Why Australia needed a new deal with the US and UK: Australia's defense capabilities are dwarfed by those of China

Why Australia needed a new deal with the US and UK: Australia's defense capabilities are dwarfed by those of China

China has inflamed tensions in the South China Sea in recent years by expanding its claimed territory, to the objection of its neighbors in the Asia-Pacific

China has inflamed tensions in the South China Sea in recent years by expanding its claimed territory, to the objection of its neighbors in the Asia-Pacific


Meanwhile Canada is thought to have angered Washington after refusing to ban Chinese firm Huawei from incorporating its technology into the country's 5G network - something America believes will leave it vulnerable to Beijing's spies.

Liberal Prime Minister Justin Trudeau did not immediately react to the deal, suggesting he may also have been left out of the loop - though the Defense Department insisted it had been informed before the announcement was made while stressing the continued importance of Five Eyes. 

China's President Xi currently controls the world's largest Navy - possessing some 350 ships and subs - and lays claim to the South China Sea in its entirety, something the West and its allies hotly dispute. 

Western nations have been pushing back, sailing so-called 'freedom of navigation' missions through the region to test Xi's resolve - with the most-recent such mission sailed by Britain's HMS Queen Elizabeth aircraft carrier and her Strike Group, comprised of British and American destroyers alongside support vessels. 

Giving Australia nuclear submarines is a significant development because the vessels need to refuel far less-often than traditional subs, allowing them to stay submerged longer and roam further - potentially sailing undetected into the waters which Beijing is trying to claim.   

Australia already has diesel-electric submarines but the new stealthier fleet will be faster and can stay underwater for longer, covering a greater distance without expelling traceable exhaust gases.

The new submarines, built using US and UK components, will 'protect and defend our shared interests in the Indo- Pacific', a statement from the UK government said.

Britain will also share its cyber capabilities, artificial intelligence, quantum technologies and undersea systems with allies as part of the deal, ushering in a new era of collaboration on security and defense-related science, technology, industrial bases and supply chains.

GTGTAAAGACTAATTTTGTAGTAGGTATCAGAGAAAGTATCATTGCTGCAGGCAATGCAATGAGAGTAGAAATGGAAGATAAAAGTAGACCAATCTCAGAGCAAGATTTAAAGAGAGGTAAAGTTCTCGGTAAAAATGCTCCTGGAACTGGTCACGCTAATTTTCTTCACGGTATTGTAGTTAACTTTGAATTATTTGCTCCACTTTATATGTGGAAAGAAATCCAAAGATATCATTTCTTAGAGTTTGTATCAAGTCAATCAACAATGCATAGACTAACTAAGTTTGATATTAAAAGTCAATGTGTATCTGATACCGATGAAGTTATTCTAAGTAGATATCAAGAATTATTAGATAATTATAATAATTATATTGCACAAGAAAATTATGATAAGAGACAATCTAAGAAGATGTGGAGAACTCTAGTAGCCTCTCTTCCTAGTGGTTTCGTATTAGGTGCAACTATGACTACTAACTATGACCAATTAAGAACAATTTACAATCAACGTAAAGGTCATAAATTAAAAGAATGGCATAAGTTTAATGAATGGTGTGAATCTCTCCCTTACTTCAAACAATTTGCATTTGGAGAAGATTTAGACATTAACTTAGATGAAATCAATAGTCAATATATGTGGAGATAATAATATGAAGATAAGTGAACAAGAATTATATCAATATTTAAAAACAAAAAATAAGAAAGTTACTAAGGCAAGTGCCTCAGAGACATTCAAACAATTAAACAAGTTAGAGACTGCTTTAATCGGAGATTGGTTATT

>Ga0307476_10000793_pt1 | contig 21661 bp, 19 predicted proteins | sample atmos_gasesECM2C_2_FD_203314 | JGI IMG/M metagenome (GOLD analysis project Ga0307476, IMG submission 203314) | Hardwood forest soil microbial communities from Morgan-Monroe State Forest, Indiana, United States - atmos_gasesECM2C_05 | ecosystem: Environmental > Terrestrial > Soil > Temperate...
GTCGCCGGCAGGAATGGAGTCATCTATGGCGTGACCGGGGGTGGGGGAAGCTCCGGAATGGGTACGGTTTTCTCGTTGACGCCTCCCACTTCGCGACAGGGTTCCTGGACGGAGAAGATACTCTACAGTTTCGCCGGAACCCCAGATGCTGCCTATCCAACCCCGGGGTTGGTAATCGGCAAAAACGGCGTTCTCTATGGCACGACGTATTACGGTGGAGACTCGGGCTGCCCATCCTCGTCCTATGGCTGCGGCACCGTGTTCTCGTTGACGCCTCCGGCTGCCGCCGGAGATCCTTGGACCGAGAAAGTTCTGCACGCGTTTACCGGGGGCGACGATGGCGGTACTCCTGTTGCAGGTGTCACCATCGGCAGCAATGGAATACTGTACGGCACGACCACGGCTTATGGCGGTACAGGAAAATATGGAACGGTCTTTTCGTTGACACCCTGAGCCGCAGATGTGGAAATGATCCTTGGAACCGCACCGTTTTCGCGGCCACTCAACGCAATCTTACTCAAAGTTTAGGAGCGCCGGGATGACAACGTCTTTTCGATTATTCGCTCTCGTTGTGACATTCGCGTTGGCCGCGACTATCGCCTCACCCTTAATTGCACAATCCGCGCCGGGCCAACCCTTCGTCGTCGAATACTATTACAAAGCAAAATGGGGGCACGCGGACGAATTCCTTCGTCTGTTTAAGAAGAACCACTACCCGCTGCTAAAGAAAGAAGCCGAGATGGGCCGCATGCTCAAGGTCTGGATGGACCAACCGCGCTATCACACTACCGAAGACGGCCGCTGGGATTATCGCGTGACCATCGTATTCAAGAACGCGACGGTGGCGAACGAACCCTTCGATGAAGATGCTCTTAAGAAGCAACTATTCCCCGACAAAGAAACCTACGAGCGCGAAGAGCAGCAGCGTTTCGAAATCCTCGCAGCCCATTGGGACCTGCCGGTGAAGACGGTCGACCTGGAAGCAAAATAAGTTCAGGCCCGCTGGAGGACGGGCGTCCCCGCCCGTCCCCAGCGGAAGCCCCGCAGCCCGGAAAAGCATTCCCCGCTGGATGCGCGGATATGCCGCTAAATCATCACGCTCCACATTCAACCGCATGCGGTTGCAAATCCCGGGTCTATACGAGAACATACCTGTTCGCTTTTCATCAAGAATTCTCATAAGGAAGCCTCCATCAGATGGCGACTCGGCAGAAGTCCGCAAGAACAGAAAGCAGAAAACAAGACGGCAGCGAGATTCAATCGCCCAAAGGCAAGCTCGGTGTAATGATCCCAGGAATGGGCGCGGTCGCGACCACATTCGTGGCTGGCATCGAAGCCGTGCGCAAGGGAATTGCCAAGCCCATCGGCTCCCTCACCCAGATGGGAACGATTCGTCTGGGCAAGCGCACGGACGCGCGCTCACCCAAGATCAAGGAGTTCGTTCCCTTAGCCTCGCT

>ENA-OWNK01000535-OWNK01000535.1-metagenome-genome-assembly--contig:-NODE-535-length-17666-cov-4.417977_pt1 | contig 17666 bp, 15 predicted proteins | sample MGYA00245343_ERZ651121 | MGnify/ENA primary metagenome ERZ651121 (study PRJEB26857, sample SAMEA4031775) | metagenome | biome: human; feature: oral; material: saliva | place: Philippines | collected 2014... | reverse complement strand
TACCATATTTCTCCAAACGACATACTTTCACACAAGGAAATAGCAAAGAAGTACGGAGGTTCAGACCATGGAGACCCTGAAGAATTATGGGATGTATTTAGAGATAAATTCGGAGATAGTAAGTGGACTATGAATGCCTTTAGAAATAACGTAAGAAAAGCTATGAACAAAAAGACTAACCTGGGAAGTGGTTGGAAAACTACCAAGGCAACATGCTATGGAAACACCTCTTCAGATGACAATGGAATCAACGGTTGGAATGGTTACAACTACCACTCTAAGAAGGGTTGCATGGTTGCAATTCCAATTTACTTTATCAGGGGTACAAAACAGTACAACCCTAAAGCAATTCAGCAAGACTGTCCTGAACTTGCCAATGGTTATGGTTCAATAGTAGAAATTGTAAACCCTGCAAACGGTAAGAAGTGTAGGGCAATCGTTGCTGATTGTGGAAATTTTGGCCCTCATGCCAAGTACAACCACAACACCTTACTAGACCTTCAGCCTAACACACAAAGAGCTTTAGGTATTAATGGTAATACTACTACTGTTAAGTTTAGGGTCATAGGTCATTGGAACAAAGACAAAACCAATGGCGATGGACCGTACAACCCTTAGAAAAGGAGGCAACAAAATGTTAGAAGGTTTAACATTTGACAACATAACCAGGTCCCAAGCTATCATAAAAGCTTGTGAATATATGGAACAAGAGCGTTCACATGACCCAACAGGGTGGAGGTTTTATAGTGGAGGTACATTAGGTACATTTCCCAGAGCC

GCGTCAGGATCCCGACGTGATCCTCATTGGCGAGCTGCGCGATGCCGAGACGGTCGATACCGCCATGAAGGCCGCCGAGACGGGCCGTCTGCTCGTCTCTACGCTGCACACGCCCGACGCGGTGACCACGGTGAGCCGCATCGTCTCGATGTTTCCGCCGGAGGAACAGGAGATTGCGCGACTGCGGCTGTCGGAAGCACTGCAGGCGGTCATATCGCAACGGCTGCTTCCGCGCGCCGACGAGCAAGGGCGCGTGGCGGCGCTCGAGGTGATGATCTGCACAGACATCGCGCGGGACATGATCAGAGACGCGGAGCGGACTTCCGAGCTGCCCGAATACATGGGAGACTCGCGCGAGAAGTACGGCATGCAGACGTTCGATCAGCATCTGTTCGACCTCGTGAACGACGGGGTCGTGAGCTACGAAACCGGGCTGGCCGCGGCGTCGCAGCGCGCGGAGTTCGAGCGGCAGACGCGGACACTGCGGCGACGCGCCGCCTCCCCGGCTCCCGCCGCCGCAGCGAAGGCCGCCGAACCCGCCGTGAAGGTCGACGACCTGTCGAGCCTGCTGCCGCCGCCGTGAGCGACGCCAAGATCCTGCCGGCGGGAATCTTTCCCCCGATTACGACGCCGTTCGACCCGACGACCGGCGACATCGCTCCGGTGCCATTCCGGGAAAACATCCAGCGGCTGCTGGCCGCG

China already has a substantial number of nuclear-powered submarines. The Pentagon assessed in its 2020 China Military Power report that China has the largest navy in the world, with an overall battle force of approximately 350 ships and submarines, including more than 130 major surface vessels.

China was not mentioned in the cross-continental briefing but there was frequent reference to the changing situation in the region.

Tom Tugendhat, Conservative chairman of the Commons Foreign Committee, said: 'The reason for all this is clear - China.'

He tweeted: 'After years of bullying and trade hostility, and watching regional neighbours like the Philippines see encroachment into their waters, Australia didn't have a choice.'

China's US embassy reacted, however, by saying that countries 'should not build exclusionary blocs targeting or harming the interests of third parties.'

'In particular, they should shake off their Cold-War mentality and ideological prejudice,' it said.

Australia's plea for help to replace its ageing Collins-class subs prompted the new deal agreed by Biden, Mr Johnson, and Australian Prime Minister Scott Morrison.

The last time Britain and the US formally agreed collaborate on nuclear technology to build submarines was in 1958.

Although the US and Britain has operated nuclear-powered submarines for decades, Canberra has never built its own.

Australia is seen as essential to counter China's regional influence, especially in the contested South China Sea.

In recent years, the UK and Australia have increasingly worked together on defense, with joint training exercises.

Last night Mr Johnson said: 'The UK, Australia and US are natural allies.

'While we may be separated geographically, our interests and values are shared. The AUKUS alliance will bring us closer than ever, creating a new defense partnership and driving jobs and prosperity.'

As part of a joint statement with the other two leaders, Mr Johnson added: 'The endeavour we launch today will help sustain peace and stability in the Indo-Pacific region.

'For more than 70 years, Australia, the United Kingdom, and the United States, have worked together, along with other important allies and partners, to protect our shared values and promote security and prosperity.